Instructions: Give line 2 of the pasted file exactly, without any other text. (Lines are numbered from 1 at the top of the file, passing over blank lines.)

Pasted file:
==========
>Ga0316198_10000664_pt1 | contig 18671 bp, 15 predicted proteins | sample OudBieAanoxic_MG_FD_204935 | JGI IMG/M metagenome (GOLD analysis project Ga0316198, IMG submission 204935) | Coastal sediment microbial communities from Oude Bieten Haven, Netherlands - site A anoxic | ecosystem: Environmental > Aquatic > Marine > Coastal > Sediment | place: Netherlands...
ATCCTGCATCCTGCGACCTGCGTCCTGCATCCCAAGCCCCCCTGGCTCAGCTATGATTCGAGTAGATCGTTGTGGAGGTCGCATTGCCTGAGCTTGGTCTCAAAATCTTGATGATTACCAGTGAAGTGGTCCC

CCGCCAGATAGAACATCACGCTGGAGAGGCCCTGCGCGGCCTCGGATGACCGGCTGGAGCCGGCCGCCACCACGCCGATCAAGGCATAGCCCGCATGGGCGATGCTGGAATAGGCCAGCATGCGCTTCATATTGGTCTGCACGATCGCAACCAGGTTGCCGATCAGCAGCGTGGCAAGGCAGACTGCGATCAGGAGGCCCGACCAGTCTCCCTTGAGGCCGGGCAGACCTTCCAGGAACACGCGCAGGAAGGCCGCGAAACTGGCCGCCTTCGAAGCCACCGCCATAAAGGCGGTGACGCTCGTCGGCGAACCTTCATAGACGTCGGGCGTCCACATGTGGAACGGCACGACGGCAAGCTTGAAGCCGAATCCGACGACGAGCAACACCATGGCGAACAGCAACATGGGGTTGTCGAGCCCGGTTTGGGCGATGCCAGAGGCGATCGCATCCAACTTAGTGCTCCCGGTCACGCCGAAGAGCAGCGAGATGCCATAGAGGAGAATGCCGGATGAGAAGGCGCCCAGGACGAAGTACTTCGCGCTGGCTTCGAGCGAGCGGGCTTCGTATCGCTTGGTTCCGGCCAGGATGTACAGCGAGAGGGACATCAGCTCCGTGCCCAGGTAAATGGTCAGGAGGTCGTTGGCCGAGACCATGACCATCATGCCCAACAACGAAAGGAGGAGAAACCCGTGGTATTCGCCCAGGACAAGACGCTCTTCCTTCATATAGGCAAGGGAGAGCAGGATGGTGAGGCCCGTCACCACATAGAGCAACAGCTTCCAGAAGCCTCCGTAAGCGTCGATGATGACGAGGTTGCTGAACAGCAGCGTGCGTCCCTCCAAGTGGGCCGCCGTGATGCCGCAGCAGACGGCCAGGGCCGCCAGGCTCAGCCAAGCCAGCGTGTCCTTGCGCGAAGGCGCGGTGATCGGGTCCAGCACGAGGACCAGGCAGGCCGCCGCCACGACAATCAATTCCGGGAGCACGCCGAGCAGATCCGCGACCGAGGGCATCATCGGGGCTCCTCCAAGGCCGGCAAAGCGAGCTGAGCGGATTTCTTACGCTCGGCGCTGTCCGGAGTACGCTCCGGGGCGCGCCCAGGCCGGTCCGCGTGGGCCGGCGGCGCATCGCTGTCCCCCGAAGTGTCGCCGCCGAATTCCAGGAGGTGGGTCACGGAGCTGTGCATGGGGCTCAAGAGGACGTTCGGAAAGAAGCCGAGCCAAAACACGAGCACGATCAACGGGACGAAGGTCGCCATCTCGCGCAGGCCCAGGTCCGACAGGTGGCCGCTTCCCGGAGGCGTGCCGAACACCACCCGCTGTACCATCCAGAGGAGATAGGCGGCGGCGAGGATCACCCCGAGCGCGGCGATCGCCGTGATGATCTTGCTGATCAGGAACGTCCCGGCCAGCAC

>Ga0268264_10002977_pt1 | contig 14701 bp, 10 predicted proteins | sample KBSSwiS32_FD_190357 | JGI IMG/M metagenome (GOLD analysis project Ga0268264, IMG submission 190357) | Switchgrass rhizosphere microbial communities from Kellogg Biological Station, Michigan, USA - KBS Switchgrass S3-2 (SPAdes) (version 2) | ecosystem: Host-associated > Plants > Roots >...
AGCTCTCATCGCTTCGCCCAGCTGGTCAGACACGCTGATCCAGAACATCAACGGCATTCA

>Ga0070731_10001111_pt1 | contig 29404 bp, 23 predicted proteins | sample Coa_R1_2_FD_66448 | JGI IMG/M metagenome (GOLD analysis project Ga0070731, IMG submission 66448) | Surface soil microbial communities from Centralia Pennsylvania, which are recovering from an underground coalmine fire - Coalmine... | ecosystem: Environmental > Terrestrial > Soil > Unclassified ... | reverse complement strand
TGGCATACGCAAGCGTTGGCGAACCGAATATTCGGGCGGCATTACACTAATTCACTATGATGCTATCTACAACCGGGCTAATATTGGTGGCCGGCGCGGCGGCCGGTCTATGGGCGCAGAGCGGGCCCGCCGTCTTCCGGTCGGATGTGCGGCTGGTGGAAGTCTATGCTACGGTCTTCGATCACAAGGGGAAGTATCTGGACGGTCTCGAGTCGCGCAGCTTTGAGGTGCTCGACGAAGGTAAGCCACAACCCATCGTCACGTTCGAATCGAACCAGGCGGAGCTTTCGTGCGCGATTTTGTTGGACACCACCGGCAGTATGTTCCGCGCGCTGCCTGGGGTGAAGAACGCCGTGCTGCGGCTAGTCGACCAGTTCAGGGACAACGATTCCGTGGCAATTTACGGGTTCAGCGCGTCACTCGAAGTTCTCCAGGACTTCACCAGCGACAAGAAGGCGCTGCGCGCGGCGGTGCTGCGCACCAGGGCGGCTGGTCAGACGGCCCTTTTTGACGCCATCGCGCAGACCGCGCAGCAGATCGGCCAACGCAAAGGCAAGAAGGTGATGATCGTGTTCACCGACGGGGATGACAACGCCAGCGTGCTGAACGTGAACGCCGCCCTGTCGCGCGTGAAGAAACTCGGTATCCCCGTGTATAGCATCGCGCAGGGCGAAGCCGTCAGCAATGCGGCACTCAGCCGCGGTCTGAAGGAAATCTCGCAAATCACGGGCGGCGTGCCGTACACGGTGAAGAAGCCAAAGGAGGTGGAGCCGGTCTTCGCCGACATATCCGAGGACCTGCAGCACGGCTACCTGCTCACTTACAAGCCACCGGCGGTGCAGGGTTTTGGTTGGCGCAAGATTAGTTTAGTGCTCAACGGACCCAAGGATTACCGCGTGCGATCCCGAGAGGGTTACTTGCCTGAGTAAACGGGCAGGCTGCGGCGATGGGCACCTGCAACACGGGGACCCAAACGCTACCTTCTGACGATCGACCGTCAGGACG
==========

ATCCTGCATCCTGCGACCTGCGTCCTGCATCCCAAGCCCCCCTGGCTCAGCTATGATTCGAGTAGATCGTTGTGGAGGTCGCATTGCCTGAGCTTGGTCTCAAAATCTTGATGATTACCAGTGAAGTGGTCCC